Tue, Jul 30, 2013 - Page 7 News List

Cannes thief nabs US$53m in gems

AP, PARIS

Police cars are parked outside the Carlton Intercontinental Hotel in Cannes, France, on Sunday after jewelry worth about US$53 million was stolen from the hotel.

Photo: EPA

A staggering 40 million euro (US$53 million) worth of diamonds and other jewels was stolen on Sunday from the Carlton Intercontinental Hotel in Cannes, in one of Europe’s biggest jewelry heists in recent years, police said.

One expert noted the crime follows recent jail escapes by members of the notorious “Pink Panther” jewel thief gang.

The hotel in the sweltering French Riviera was hosting a temporary jewelry exhibit over the summer from the prestigious Leviev diamond house, which is owned by Israeli billionaire Lev Leviev.

A police spokesman said the theft took place about noon, but he could not confirm local media reports that the robber was a single gunman who stuffed a suitcase with the gems before making a swift exit. The spokesman spoke on condition of anonymity because he was not authorized to discuss the matter on the record.

The luxury Carlton hotel featured prominently in Alfred Hitchcok’s To Catch a Thief, which starred Cary Grant as a reformed burglar chasing a jewel thief.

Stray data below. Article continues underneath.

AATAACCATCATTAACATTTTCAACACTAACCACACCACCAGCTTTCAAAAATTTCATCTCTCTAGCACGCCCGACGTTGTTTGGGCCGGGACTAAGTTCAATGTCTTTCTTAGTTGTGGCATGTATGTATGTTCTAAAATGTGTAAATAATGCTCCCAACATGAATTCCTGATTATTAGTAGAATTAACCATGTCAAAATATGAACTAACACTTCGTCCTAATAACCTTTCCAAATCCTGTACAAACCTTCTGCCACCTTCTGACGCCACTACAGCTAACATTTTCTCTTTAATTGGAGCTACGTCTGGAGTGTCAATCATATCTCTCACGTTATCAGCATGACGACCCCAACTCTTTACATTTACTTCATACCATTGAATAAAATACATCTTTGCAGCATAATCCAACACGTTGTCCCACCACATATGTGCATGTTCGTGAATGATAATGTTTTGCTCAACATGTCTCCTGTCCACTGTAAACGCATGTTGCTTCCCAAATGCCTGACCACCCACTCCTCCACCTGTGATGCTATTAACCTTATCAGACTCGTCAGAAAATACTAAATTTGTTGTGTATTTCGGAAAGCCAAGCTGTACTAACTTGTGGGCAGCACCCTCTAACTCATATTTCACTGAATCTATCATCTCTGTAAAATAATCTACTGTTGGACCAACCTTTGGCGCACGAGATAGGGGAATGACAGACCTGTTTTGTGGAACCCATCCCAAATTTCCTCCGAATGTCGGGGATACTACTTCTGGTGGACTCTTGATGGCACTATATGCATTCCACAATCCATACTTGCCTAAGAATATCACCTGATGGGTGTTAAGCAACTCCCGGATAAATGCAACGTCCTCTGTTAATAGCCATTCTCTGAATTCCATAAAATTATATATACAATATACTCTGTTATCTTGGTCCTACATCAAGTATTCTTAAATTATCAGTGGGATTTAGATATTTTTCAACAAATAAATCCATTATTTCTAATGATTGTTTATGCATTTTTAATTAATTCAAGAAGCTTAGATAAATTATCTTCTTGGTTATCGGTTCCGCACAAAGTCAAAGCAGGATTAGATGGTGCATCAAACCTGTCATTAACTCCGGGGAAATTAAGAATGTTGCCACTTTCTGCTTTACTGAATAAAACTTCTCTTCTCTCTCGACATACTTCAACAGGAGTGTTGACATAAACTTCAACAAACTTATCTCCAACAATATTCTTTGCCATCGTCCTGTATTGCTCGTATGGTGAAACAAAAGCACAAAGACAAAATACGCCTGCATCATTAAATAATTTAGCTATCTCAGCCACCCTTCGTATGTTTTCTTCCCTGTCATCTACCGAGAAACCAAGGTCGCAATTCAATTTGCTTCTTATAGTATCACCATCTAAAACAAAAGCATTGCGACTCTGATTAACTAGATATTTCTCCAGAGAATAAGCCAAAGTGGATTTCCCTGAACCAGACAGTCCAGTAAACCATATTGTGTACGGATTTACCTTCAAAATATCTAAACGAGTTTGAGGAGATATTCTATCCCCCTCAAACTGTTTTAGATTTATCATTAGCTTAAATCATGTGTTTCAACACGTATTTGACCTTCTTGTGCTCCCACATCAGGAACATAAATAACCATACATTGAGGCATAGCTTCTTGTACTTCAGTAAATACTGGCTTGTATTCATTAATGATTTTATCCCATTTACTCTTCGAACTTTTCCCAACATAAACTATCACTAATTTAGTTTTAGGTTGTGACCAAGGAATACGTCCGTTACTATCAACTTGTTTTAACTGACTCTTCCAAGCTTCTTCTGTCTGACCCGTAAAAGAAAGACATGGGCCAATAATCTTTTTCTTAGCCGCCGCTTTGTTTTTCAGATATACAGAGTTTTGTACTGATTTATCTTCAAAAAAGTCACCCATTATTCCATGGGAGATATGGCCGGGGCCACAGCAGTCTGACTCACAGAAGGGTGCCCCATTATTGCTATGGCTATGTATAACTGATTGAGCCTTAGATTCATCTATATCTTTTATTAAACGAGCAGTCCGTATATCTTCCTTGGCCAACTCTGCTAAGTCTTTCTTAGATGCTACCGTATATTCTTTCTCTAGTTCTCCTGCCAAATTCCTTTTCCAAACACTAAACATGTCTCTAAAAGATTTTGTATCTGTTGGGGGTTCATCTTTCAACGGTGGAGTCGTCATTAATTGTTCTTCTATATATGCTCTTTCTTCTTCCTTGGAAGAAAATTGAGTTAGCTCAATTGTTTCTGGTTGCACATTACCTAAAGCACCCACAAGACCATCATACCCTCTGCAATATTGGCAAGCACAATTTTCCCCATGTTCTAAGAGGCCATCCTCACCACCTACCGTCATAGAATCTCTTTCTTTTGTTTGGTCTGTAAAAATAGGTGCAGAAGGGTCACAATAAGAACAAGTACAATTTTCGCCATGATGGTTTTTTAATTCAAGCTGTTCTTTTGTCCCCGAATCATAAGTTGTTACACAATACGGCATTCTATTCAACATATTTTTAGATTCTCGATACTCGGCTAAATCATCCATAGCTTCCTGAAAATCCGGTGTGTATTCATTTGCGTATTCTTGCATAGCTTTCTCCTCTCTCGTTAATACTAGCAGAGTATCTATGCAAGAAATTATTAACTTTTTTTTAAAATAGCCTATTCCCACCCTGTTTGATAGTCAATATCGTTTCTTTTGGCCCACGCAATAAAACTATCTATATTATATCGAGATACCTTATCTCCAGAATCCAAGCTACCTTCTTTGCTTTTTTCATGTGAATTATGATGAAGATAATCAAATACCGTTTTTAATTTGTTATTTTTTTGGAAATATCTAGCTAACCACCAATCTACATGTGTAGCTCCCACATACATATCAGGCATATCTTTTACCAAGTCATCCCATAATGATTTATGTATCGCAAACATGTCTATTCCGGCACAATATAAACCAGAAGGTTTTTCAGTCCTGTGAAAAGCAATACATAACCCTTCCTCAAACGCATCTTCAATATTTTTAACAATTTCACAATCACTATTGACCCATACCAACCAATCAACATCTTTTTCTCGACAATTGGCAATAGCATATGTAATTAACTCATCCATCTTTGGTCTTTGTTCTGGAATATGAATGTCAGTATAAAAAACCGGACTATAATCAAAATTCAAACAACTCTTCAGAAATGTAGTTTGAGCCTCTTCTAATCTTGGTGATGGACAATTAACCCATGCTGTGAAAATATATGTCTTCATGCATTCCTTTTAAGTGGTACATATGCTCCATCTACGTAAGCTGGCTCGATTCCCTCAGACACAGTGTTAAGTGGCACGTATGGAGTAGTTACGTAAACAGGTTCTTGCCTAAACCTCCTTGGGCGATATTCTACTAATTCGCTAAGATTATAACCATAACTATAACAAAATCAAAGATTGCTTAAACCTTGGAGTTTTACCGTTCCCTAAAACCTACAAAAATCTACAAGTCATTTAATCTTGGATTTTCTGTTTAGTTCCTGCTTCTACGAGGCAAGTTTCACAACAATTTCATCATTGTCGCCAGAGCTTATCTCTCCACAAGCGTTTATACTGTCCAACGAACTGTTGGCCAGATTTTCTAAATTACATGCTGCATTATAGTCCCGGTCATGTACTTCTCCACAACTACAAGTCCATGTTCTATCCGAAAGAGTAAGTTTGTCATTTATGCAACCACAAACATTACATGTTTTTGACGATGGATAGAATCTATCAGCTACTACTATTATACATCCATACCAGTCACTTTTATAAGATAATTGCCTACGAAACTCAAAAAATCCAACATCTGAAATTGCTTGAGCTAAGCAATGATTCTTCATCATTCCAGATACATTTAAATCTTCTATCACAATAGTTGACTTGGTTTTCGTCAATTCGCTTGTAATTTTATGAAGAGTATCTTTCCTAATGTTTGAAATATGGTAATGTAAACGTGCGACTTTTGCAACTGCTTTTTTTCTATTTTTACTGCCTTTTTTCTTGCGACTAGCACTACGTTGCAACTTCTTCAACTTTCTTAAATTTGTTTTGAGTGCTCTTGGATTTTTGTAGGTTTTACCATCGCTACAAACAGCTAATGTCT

It is situated on the exclusive Promenade de la Croisette that stretches 2.4km along the French Riviera, and is thronged by the rich and famous throughout the year. The hotel’s position provides not only a beautiful view of the sea, but also an easy getaway for potential jewel thieves along the long road.

“It’s a huge theft. Anytime you talk about a heist with many millions of dollars it turns heads and feeds the imagination,” said Jonathan Sazonoff, US editor for the Museum Security Network Web site and an authority on high-value crime.

Sazonoff said the likelihood of recovering the stolen diamonds and jewels is slim, because the thieves can easily sell them.

“The fear is, if you’re dealing with high-quality minerals, it’s hard to get them back,” Sazonoff said. “They can be broken up and so they can be easily smuggled and sold.”

The gems were supposed to be on public display until the end of next month. It was not clear how many pieces were stolen.

Sazonoff said police would likely probe whether the heist was linked to recent jail escapes by alleged Pink Panther gang members.

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